practice techniquesViolin LessonsTop 5 Posture Tips for Beginning Violin Students and Parents: Practice AND Posture Make Perfect!

August 31, 2010by emilylowe

Learning to play the violin undoubtedly requires consistent practice in between lessons for beginning violin students, but the mastering of correct playing posture is actually more important. At this early stage it is essential new students develop a concrete relationship with their instrument before musical advancement can begin to take effect.

Top 5 Posture Tips for Beginning Violin Students and Parents:

Practice AND Posture Make Perfect!

 By Lindy Donia

Posture AND Practice Make Perfect with Violin!
Posture AND Practice Make Perfect with Violin!

Learning to play the violin undoubtedly requires consistent practice in between lessons for beginning violin students, but the mastering of correct playing posture is actually more important.  At this early stage it is essential new students develop a concrete relationship with their instrument before musical advancement can begin to take effect.  Rather than focus on correct playing position, it is undeniably expected (and adorable) for your little five year old to succumb to their eagerness towards the violin and the songs they wish to play, but if you are the parent there are a few things to keep in mind in order to ensure their developmental progress right from the start. 

The violin is an extremely awkward instrument to hold and naturally students will be inclined to seek out and experiment with alternative playing postures.  Although they have been taught and reminded the correct ways by their instructors, in a battle between comfort and uneasiness your child is going to opt for comfort.  I have made a list of the top 5 mistakes young students tend to make while learning how to hold their violin and how it can easily be corrected by the parent in between lessons with their instructor.  Being aware of these common posture mistakes will make a significant difference in your child’s musical development right from the onset.  They will thank you later! 

Good Posture - Super Important for Budding Violinists
Good Posture - Super Important for Budding Violinists

5. What you are seeing:  Your child is positioning the violin directly in front of them. 

    What they should do:  Position the violin directly on their left shoulder, therefore the instrument points to the left.  This will give your child the visual stability they need once the time comes to play. 

4.  What you are seeing:  Your child’s left wrist is collapsed and laying flat against the neck of the violin.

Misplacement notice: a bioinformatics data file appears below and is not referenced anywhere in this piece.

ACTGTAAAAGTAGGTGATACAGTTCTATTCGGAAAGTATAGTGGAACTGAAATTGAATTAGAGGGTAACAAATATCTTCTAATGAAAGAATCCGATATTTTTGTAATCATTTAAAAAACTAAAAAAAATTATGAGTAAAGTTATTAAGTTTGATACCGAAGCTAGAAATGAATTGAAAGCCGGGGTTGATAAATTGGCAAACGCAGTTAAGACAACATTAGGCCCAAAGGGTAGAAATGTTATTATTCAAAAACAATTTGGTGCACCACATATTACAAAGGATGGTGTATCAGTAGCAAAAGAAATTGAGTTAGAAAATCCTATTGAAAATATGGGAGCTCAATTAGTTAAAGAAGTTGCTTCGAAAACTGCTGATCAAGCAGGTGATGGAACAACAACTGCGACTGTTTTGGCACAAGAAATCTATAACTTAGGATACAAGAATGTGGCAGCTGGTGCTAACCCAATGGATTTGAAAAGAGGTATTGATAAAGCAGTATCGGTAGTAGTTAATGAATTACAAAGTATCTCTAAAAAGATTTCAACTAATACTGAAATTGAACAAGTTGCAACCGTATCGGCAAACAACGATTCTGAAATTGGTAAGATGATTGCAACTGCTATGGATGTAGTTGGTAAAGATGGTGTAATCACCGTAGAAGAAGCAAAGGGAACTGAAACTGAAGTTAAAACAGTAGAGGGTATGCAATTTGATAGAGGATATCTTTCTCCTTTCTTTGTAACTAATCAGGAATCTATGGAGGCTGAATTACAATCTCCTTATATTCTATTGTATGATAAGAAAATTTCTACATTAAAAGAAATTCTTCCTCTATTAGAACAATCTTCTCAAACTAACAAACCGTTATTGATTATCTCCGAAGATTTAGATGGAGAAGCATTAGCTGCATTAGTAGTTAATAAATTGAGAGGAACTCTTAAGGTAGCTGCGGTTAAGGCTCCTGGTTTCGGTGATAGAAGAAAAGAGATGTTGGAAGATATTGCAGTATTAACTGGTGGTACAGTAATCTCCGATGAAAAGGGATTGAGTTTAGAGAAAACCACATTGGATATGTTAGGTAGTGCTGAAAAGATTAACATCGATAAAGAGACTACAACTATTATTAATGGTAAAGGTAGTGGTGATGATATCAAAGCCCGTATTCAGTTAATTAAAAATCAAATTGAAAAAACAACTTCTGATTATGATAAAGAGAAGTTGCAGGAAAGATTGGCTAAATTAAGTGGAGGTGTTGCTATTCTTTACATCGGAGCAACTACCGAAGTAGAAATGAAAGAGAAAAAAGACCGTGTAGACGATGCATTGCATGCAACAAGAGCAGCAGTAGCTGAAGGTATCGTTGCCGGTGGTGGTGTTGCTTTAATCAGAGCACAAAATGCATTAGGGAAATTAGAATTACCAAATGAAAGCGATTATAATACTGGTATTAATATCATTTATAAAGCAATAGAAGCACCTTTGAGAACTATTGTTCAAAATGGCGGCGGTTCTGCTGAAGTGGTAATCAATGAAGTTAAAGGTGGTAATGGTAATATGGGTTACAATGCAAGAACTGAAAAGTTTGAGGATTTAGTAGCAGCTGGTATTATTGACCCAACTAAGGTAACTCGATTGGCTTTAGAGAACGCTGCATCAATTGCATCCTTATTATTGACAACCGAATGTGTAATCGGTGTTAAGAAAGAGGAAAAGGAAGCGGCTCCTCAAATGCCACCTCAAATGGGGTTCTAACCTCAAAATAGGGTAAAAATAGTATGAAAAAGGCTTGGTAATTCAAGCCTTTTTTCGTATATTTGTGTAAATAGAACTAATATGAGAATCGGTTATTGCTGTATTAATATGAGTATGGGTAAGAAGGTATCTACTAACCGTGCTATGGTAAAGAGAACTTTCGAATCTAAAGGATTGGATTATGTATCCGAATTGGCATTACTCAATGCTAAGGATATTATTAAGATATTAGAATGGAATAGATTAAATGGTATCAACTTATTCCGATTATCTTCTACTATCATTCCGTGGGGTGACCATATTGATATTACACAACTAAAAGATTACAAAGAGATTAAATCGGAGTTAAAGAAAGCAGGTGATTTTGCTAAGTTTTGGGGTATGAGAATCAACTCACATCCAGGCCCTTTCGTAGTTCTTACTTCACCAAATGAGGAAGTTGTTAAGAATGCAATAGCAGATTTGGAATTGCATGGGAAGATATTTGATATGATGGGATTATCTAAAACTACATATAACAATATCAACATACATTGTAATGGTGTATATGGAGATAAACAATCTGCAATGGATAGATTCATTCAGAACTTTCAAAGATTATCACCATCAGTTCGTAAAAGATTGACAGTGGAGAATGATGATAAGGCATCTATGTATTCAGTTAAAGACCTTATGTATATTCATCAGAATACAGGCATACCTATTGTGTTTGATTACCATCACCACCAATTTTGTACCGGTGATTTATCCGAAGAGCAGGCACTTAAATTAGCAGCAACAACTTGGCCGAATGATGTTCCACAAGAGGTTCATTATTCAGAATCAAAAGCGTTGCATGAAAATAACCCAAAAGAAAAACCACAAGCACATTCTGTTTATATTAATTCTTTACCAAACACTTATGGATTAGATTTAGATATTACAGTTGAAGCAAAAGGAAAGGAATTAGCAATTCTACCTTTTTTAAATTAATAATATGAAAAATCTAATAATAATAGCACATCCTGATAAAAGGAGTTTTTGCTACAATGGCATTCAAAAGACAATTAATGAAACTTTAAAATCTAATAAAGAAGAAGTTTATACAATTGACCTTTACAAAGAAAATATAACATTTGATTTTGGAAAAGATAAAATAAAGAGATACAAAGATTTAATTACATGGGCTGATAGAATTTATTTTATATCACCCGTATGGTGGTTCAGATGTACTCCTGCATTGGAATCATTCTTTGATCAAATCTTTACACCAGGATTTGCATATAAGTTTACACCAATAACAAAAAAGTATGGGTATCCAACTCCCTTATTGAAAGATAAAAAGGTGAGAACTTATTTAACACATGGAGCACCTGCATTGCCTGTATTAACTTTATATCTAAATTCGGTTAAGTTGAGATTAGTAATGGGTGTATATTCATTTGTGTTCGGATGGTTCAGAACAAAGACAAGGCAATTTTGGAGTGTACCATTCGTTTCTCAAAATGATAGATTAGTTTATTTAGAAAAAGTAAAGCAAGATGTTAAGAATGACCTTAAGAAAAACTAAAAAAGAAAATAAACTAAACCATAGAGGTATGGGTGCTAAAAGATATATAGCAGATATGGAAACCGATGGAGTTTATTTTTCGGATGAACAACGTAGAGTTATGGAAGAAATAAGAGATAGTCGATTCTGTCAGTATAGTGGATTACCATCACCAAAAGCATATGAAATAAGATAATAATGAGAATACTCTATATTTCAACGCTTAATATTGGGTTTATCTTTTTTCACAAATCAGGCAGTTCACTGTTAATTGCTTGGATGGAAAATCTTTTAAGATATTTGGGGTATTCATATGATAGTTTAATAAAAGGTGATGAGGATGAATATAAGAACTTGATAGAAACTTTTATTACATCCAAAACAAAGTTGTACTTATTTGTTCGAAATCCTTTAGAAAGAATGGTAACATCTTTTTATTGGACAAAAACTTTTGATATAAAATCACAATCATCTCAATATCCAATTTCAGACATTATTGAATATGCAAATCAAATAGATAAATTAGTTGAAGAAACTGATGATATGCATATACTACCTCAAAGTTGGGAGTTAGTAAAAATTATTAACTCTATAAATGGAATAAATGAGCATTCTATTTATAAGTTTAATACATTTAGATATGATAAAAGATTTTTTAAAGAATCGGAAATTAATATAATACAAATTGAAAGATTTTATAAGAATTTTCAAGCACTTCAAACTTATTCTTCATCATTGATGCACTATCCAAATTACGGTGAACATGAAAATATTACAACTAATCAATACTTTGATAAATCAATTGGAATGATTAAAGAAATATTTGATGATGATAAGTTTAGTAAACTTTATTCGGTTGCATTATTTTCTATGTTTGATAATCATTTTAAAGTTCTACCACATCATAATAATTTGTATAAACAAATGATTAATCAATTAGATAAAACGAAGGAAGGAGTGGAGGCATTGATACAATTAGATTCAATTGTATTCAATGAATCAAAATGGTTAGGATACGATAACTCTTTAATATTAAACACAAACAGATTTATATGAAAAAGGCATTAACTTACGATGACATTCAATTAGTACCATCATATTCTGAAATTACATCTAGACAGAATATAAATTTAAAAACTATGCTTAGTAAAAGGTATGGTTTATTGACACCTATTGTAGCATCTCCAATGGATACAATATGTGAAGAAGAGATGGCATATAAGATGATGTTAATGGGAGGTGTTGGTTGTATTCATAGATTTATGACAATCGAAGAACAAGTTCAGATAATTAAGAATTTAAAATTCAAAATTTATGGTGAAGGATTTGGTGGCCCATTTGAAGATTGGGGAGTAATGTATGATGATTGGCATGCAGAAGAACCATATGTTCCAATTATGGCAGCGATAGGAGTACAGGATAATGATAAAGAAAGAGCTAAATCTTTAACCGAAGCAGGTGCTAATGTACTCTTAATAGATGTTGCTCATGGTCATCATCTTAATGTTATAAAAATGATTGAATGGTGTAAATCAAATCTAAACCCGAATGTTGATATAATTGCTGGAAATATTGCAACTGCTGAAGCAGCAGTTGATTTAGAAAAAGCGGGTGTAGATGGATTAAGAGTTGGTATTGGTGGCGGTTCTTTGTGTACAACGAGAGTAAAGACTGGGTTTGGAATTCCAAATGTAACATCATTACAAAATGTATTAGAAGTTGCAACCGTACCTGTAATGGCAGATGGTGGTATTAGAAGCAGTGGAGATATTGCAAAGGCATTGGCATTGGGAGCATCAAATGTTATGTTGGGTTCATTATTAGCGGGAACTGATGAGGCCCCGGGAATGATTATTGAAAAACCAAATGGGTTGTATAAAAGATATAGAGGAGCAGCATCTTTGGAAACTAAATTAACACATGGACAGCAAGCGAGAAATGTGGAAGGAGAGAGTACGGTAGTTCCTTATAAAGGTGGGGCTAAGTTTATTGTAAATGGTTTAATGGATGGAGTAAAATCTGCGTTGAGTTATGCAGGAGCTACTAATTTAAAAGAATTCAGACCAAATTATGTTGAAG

What they should do:  Maintain a left wrist position that in no way comes in contact with the instrument itself.  Collapsed wrists are also referred to as “pancake hands” and your child should know what this means from their instructors.  Beginners feel as though they need to collapse their wrist against the instrument in order to feel comfortable while holding it. Through consistent reminders they will eventually trust themselves to keep a straight wrist and know they are controlling the instrument through other posture techniques.

3.  What you are seeing:  Your child’s chin is resting on the actual instrument.

     What they should do:  Rest their chin on the violin’s chinrest.  By keeping their chin on the chinrest your child is learning to utilize the natural weight of their head along with their left shoulder in holding the violin properly.  Don’t worry about the jaw, it will adjust itself!

2.  What you are seeing:  Your child is resting their left elbow against the left side of their body, therefore causing the violin to droop down towards the floor.

     What they should do:  Hold the violin so that it is parallel to the floor and stays at eye-level.  The left elbow should be free and clear from any contact with the body. 

1.   What you are seeing:  Your child is unable or scared to drop their left arm away from the instrument and down to their side and maintain the violin’s positioning. 

      What they should do:  Be confident and comfortable in dropping their left arm.  This exercise can instantly reveal whether or not your child has obtained and mastered correct posture.  When they are able to do this they have learned that they are not holding the violin with their left hand, wrist, or arm but rather supporting it with their head, chin, jaw, and left shoulder.  If you do this exercise with your child I would recommend “spotting” their violin the first few times by putting your hand underneath the instrument before they drop their arm just in case they get nervous and/or misread their positioning. 

By following these 5 posture tips for beginning violin students, your child will be off to the best start possible in their violin lessons!  Keep in mind that with beginning violin, practice AND posture make perfect!

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